On first glance, Path is just another micro-publishing platform -- a Twitter/Posterous/tumblr for photos. But it’s more than that -- because it’s less. Members of the Path community can only have 50 friends. No more. And therein lies the site’s strength: where Facebook is built on transparency and an overwhelming sense of community, Path builds a boundary for its users. In theory, this forces increasing interaction and eliminates the “public” option. Direct connection is at the heart of the site’s appeal. This alone is a huge declaration of intent in Path’s inevitable war with Facebook. While Zuckerberg started with private as default and then sneakily tricked users into becoming public (in order to compete with Twitter), Path has taken the public option off the table (so to speak). You can’t even make an individual photo public! Every photo you take must be described in terms of three vectors: people, places or things. The title of “the moment” (a.k.a. photo) on your “path” (a.k.a feed) is then generated for you using these words. For example, “Robert Scoble and Bill Gates, Chinese Food in San Francisco.” Said another way, you don’t get to title your photos -- the objects, location and people in it do. The obvious conclusion to this effort is a mind-blowing database of every “thing” in the world and who has interacted with it and when. Ironically, given Path’s private-only stance, that database, even if completed, would not be accessible by anyone but the db admins at Path! These decisions are what make Path such an enigma.
1. Finding your friends. They don’t show up in Path, nor is there a Facebook or Twitter login. Inviting a friend consists of selecting them from your iPhone address book or typing in their email address. We can’t tell if this is because they ran out of time trying to launch at the Web 2.0 conference, or if they are throttling add-everyone users to maintain the integrity of the social graph.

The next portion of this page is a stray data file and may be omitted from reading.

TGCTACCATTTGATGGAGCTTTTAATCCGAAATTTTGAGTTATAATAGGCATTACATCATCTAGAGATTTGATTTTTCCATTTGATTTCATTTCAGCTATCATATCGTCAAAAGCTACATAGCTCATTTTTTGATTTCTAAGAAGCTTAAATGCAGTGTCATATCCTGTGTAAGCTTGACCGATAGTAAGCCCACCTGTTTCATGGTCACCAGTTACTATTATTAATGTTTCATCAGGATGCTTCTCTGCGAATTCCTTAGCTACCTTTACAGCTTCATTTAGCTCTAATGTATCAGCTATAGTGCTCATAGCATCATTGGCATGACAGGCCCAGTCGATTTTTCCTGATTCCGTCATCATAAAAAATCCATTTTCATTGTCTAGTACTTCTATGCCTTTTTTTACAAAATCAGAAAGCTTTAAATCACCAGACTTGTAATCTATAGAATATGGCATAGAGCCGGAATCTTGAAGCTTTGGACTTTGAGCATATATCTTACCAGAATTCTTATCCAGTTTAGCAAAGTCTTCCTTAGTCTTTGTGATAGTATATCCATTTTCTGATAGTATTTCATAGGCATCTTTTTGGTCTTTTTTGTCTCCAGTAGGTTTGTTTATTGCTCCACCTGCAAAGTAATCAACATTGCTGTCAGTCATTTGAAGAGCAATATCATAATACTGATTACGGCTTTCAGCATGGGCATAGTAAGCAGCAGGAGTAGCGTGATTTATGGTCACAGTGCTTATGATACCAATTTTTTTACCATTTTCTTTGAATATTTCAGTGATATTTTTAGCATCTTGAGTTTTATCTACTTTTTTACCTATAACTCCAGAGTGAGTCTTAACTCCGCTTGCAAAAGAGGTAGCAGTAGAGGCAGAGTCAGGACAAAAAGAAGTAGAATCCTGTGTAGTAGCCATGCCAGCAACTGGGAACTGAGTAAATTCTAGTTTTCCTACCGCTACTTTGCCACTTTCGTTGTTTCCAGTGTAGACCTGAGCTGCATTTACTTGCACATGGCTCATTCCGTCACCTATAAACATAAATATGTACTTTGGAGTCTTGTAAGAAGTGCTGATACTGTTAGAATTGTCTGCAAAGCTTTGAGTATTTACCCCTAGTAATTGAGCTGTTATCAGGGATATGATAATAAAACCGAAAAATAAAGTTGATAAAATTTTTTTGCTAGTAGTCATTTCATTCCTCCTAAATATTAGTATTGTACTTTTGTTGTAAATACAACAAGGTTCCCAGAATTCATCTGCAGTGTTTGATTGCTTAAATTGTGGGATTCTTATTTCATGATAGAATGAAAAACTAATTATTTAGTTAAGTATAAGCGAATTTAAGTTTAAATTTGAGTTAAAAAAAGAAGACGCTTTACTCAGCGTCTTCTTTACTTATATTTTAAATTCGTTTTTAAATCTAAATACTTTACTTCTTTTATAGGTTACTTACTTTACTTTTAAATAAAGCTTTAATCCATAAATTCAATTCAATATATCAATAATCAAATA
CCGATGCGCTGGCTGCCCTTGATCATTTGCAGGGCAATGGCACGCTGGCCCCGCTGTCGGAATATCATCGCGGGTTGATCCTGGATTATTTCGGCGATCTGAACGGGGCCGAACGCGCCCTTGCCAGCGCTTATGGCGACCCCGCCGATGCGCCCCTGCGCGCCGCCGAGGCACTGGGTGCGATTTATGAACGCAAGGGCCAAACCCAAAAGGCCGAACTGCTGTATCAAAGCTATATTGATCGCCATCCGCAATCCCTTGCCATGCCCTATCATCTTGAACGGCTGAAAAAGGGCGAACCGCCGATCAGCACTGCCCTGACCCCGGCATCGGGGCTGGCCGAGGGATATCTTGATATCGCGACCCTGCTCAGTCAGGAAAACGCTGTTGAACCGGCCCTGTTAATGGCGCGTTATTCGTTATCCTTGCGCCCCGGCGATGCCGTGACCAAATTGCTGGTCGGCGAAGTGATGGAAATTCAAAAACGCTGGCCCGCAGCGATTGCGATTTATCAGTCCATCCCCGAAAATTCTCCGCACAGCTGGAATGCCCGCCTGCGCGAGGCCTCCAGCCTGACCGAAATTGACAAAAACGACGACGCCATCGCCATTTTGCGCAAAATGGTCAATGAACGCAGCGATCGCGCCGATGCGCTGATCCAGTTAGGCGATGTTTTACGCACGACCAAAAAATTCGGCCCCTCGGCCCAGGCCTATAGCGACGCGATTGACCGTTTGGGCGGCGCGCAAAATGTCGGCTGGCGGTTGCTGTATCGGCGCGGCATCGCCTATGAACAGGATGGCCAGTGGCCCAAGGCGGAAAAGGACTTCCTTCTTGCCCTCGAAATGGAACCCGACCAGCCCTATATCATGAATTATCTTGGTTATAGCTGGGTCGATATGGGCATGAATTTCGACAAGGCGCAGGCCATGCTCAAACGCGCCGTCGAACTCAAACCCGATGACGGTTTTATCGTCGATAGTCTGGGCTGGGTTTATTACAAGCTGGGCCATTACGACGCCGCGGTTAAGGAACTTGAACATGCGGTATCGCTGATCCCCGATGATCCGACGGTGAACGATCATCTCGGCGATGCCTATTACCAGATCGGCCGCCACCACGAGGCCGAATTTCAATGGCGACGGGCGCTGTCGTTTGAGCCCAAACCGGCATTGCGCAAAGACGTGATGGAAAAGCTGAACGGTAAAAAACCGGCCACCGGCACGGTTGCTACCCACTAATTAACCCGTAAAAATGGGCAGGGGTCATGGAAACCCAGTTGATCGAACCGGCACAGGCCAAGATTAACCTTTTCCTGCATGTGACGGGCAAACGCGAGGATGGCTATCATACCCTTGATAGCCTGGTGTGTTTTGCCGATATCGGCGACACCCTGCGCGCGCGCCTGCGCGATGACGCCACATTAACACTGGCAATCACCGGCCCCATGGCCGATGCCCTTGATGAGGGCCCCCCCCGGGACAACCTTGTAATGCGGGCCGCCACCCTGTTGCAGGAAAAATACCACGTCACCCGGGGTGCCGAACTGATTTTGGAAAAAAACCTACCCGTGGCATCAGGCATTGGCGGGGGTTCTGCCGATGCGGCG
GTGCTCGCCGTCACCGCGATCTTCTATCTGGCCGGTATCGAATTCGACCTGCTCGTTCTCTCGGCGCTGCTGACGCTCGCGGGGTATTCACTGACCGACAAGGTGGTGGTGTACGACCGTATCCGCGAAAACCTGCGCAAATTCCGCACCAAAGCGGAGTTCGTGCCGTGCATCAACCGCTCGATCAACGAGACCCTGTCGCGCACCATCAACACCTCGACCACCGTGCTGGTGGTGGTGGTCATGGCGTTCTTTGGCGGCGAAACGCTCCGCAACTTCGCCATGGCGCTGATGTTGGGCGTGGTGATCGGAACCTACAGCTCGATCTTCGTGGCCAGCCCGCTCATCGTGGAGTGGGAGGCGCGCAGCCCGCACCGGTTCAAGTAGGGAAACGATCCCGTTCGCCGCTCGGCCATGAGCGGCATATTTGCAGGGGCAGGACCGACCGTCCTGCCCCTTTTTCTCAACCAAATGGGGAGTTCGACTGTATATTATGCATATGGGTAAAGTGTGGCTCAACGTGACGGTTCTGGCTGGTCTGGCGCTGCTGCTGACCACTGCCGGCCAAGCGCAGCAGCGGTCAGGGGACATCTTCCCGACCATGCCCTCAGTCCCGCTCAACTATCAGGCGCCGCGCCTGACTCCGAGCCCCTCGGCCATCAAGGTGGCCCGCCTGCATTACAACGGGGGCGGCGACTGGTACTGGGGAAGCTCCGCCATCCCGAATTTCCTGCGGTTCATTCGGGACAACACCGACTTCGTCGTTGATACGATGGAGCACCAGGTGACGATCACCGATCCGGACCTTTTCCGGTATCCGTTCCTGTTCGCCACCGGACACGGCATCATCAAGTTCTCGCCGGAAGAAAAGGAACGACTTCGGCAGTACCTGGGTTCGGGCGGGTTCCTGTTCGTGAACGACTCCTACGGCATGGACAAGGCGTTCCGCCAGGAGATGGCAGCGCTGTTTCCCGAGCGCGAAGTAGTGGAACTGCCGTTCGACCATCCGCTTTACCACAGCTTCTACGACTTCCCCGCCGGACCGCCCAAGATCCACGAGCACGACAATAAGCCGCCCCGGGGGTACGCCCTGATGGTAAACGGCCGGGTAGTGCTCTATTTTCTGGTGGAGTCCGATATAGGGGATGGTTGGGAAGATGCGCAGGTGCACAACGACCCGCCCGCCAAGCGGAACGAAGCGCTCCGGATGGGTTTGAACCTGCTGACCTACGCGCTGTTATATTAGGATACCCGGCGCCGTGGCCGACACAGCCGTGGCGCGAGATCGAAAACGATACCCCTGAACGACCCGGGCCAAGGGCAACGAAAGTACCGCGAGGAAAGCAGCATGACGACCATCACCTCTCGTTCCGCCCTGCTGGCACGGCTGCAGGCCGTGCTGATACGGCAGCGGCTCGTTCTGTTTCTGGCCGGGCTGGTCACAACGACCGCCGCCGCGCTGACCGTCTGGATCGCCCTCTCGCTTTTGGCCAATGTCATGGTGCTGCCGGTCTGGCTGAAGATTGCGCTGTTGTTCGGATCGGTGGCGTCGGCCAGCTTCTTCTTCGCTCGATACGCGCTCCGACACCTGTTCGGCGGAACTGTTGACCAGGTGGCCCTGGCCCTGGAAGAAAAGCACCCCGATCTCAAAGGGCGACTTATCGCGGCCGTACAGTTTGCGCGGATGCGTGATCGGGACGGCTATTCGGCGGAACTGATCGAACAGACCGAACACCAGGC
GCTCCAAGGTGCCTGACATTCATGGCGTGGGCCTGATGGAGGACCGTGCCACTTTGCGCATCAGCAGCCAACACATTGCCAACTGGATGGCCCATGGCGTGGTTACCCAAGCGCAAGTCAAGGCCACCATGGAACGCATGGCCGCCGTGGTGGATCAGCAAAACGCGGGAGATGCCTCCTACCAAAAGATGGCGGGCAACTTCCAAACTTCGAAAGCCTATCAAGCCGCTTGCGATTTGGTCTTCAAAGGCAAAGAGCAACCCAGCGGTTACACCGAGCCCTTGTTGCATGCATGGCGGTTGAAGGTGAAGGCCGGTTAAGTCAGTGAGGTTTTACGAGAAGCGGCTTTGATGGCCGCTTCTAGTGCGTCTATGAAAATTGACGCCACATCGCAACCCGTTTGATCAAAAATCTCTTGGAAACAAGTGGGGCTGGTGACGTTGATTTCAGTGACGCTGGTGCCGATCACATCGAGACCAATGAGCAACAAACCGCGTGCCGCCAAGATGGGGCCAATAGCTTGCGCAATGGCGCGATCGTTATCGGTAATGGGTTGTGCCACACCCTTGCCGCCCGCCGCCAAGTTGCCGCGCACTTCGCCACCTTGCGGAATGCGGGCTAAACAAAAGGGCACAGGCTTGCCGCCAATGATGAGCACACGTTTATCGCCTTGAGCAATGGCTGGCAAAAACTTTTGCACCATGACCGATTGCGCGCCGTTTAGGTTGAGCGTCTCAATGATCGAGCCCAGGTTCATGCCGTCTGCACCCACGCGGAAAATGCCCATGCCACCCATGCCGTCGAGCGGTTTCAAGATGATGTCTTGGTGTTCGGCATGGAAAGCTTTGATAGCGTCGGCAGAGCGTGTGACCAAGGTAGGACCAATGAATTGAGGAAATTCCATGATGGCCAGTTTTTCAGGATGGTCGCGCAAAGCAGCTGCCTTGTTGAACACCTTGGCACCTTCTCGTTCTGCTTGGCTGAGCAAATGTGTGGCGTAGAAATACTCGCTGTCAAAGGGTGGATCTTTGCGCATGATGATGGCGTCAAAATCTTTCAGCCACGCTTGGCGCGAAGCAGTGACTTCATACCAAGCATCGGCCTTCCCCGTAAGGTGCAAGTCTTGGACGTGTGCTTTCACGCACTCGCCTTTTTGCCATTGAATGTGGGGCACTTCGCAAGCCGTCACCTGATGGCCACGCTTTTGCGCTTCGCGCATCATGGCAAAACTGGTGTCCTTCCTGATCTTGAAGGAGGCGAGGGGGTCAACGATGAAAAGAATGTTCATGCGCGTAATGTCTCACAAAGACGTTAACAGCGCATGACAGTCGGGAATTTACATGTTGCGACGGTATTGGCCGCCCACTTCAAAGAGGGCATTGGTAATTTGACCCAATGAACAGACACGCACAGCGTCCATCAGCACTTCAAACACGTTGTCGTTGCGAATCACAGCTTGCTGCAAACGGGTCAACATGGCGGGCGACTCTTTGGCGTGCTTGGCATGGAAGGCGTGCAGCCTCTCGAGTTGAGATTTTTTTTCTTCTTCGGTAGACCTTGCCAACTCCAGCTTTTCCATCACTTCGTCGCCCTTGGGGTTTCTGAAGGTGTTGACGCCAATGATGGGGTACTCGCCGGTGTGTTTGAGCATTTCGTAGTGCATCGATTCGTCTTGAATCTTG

2. Blackberry, Windows 7 or Android clients are missing, but Path’s Twitter feed suggests they won’t be for long.
3. There are no comments, no favorites and no ability to add a link to posts.
Like all social networks, the business model is to reach scale and sell lots of advertising at extremely low CPMs. If Facebook has $2 billion in annual revenues, and say 50 trillion yearly page views, they are making an RPM (revenue per thousand pages) of, ummm, two cents. Obviously, Facebook is grossly under-monetizing, which makes Zuckerberg a fabulously dangerous competitor. You can’t destroy revenue they aren’t collecting! Like all social networks, Path will have a horrible time monetizing in the short and mid-term. Only when they have reached significant scale will they be able to make a buck. Luckily for social networks, venture capitalists will trade a hockey-stick usage curve for steady growing revenue any day. The only other way to potentially monetize social networks is to sell user data, and since Zuckerberg told Lesley Stahl that Facebook [ http://jc.is/hKN2kj ] doesn’t do that, it must be true.